Uber eats humble pie slice

This week’s edition of name that Uber driver’s employment status comes from the UK Supreme Court where 70,000 drivers will now be treated as full time employees entitled to the minimum wage, pension benefits, and holiday and sick pay. But only when they are driving and not if they are delivering for Uber Eats.
This is the latest instalment in what must be the most convoluted labour battle for decades which has spanned courts across multiple continents with no two rulings seemingly the same. Refusing to make life easy for itself and concede that those who bring in the company’s income might deserve a fair share of the profits, Uber has chosen to fight its drivers every inch of the way. This time Uber will only accept that drivers are entitled to call themselves employees once they have accepted a fare and not when they are waiting for jobs to come in. Rather like only paying sales staff when they serve a customer and not when the shop is empty.
Uber argues that it frees up drivers to accept fares from other ride hailing apps, and was given space in the Evening Standard to write its own puff piece on its decisions under the byline of CEO Dara Khosrowshahi. Unsurprisingly, this repeated the company’s argument to move employment protections more in its direction.
As we’ve written before, these are tricky issues for investors. The reality is that the employment relationship is absolutely central to the company’s valuation. When Uber and fellow gig economy employers won on Prop 22 in the US the share price soared. After Uber announced it was treating UK driver as workers, and providing some benefits, it fell.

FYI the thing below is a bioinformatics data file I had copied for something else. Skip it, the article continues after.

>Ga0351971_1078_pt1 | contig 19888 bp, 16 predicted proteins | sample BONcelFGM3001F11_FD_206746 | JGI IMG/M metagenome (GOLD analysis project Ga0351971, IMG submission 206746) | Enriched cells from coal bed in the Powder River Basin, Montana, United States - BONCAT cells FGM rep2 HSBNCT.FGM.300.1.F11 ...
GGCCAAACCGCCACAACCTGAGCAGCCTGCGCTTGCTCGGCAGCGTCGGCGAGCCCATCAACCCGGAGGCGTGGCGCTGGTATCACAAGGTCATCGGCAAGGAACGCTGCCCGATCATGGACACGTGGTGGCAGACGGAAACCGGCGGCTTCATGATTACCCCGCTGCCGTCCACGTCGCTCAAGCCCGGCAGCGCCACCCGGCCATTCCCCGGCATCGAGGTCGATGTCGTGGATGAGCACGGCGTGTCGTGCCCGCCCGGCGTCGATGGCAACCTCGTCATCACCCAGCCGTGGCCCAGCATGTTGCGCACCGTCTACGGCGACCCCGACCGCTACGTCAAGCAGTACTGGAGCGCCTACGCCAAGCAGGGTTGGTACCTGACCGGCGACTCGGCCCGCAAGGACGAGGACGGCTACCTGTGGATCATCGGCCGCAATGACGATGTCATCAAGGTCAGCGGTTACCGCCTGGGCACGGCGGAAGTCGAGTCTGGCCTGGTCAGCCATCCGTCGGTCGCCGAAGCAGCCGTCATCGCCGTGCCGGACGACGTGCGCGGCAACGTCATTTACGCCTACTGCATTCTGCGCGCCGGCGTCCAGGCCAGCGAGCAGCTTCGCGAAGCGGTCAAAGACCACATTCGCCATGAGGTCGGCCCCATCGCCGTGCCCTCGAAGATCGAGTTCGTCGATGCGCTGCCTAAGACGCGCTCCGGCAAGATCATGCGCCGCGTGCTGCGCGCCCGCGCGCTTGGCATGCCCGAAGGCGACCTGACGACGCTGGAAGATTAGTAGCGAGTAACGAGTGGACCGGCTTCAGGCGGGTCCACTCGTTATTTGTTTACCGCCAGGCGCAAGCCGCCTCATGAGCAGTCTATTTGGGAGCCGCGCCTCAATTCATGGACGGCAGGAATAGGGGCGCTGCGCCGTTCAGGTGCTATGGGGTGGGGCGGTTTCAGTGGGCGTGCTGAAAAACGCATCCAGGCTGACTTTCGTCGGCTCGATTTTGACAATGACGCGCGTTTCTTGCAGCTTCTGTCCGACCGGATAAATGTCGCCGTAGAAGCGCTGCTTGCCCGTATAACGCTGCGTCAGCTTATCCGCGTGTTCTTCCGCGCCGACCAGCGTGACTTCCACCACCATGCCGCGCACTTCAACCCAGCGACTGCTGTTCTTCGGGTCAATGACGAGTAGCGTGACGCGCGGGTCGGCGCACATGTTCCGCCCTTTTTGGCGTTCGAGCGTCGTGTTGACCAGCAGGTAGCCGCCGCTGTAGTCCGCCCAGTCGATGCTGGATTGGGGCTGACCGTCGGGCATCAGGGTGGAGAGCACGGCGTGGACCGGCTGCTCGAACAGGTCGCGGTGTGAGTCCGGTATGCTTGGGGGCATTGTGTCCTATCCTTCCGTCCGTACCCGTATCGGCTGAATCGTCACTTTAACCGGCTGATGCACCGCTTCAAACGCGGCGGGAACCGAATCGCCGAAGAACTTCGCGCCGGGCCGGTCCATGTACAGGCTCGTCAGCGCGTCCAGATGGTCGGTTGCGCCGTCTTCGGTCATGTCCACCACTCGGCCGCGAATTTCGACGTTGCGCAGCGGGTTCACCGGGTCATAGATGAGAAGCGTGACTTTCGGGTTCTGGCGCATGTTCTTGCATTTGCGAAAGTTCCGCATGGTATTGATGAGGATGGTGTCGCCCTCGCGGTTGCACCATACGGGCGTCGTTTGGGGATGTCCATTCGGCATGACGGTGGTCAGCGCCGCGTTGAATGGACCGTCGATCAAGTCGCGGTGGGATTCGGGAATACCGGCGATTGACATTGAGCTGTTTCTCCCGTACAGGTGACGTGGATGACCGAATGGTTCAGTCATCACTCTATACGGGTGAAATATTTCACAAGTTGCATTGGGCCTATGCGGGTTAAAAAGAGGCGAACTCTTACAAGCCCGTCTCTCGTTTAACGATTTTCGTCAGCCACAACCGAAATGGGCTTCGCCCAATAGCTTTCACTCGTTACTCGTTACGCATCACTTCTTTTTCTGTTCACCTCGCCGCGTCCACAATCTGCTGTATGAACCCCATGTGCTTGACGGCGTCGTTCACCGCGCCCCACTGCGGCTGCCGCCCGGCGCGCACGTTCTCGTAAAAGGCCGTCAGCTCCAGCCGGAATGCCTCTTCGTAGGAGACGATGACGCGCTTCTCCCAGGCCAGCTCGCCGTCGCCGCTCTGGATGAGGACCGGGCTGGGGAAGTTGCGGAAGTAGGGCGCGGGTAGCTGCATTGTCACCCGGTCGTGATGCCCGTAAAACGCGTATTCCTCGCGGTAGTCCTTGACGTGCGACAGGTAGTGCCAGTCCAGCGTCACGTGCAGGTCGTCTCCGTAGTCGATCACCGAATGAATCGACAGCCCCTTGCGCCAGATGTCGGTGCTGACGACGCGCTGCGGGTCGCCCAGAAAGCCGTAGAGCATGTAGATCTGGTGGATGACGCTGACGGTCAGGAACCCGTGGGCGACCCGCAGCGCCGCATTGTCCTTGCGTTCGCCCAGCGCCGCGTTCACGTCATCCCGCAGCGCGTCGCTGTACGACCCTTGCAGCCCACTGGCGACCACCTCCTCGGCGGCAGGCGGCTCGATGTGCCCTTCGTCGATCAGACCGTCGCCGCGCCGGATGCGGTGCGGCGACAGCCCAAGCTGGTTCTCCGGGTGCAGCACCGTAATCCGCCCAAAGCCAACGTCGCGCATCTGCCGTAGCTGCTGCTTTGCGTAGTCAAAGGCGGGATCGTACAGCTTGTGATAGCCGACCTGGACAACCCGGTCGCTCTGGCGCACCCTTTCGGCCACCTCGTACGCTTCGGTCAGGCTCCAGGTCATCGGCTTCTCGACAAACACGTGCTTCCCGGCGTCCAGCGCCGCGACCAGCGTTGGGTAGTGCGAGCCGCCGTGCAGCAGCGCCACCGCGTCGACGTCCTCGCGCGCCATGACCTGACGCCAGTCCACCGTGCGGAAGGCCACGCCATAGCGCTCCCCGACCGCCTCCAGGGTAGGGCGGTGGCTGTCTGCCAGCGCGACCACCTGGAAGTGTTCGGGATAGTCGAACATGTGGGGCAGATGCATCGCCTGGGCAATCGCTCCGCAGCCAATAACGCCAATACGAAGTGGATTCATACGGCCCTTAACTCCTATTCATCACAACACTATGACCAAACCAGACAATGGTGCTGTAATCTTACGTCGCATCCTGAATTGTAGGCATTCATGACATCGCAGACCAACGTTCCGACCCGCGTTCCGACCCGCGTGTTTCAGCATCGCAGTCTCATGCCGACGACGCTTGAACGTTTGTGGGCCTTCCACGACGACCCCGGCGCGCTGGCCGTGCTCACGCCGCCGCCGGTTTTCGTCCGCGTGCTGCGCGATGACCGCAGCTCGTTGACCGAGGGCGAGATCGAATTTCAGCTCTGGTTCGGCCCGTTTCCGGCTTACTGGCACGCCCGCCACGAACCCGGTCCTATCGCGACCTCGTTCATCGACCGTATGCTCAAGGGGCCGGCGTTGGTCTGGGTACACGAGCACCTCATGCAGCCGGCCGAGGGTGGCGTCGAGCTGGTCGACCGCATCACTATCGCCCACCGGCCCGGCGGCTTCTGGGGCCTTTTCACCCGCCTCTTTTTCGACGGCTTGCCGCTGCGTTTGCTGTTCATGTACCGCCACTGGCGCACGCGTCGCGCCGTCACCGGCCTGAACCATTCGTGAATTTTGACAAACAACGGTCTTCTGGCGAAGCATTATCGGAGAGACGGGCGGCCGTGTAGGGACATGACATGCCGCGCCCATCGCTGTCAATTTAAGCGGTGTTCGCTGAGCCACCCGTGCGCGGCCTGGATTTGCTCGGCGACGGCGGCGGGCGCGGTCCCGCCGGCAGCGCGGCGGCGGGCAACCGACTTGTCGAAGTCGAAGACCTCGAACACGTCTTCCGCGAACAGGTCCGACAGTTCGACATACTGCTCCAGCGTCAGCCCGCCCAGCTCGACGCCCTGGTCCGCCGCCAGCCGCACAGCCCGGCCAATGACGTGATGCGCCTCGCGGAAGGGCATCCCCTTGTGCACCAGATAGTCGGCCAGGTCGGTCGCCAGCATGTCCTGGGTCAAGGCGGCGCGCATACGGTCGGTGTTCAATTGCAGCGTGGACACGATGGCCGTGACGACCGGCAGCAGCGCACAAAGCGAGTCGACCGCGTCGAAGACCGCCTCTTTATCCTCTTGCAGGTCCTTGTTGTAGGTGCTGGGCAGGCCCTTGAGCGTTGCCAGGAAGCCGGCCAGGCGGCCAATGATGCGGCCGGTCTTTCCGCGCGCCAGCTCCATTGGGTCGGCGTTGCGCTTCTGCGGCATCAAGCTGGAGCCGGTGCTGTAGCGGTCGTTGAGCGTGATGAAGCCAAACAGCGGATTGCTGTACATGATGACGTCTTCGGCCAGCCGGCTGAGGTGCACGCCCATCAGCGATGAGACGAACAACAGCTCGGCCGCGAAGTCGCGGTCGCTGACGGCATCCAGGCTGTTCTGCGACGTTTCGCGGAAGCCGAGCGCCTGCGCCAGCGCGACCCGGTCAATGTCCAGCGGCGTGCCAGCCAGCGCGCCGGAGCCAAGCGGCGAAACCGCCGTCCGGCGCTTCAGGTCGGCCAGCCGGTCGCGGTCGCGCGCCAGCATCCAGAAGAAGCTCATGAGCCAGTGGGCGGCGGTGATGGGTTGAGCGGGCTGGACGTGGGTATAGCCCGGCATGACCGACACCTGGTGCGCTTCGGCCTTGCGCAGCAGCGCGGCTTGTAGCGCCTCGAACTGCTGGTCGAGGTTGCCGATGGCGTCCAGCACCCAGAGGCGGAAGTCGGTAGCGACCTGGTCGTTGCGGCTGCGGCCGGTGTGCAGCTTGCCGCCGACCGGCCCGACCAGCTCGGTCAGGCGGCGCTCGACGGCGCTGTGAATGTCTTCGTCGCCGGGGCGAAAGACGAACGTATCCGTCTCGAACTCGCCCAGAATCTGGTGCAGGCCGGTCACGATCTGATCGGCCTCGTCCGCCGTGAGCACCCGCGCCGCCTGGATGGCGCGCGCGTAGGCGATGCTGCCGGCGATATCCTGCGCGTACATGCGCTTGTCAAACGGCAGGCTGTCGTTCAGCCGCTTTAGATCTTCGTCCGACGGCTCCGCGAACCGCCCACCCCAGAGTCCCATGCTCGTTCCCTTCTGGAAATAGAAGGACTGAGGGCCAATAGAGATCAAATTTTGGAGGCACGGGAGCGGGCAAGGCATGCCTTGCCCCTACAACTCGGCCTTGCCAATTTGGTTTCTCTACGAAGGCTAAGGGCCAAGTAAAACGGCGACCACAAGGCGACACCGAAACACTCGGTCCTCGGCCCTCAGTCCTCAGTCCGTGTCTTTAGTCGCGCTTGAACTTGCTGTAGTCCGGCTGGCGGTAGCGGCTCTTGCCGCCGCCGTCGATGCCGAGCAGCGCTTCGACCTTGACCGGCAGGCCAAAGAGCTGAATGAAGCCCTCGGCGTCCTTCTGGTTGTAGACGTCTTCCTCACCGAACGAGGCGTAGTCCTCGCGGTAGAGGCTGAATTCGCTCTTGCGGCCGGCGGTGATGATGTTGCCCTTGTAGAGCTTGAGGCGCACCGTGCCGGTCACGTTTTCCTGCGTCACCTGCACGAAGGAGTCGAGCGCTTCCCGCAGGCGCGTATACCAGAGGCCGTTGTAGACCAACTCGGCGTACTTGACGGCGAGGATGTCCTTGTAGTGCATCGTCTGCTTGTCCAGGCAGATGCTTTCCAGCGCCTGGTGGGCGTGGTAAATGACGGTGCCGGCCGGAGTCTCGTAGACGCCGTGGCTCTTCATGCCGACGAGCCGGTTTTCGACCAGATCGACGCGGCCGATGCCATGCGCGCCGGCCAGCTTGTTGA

Some are willing to say out loud what many financial market participants think. Speaking on CNBC, market motormouth Jim Cramer said that gig economy employers providing benefits was a ‘bad model’ and that the company should focus on autonomous vehicles. It’s the ultimate tech-bro vision: eliminate labour entirely.
Such a view is both extreme and shorter-termist and ignores the reality that driverless taxis, which tech propagandists have repeatedly suggested are just around the corner, seem to be acting more like the traditional minicab and turning up much later than expected. Uber will therefore have a human workforce to manage for some time to come, and the challenges relating to driver employment status will remain the dominant story for this company as long as it does. Rarely are the competing interests of labour and capital so starkly counterposed.

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